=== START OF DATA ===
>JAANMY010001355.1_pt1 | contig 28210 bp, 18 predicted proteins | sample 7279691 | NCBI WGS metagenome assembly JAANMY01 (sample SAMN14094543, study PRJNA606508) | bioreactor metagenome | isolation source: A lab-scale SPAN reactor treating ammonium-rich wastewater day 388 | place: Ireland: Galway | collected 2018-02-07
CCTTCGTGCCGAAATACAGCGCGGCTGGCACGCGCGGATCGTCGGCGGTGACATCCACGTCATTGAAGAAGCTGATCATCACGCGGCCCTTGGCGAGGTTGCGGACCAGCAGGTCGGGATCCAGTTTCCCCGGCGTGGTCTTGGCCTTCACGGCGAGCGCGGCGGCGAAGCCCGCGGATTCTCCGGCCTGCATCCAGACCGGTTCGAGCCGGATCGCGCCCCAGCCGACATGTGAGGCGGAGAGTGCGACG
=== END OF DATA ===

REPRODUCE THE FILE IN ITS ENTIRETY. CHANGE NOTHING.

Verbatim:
>JAANMY010001355.1_pt1 | contig 28210 bp, 18 predicted proteins | sample 7279691 | NCBI WGS metagenome assembly JAANMY01 (sample SAMN14094543, study PRJNA606508) | bioreactor metagenome | isolation source: A lab-scale SPAN reactor treating ammonium-rich wastewater day 388 | place: Ireland: Galway | collected 2018-02-07
CCTTCGTGCCGAAATACAGCGCGGCTGGCACGCGCGGATCGTCGGCGGTGACATCCACGTCATTGAAGAAGCTGATCATCACGCGGCCCTTGGCGAGGTTGCGGACCAGCAGGTCGGGATCCAGTTTCCCCGGCGTGGTCTTGGCCTTCACGGCGAGCGCGGCGGCGAAGCCCGCGGATTCTCCGGCCTGCATCCAGACCGGTTCGAGCCGGATCGCGCCCCAGCCGACATGTGAGGCGGAGAGTGCGACG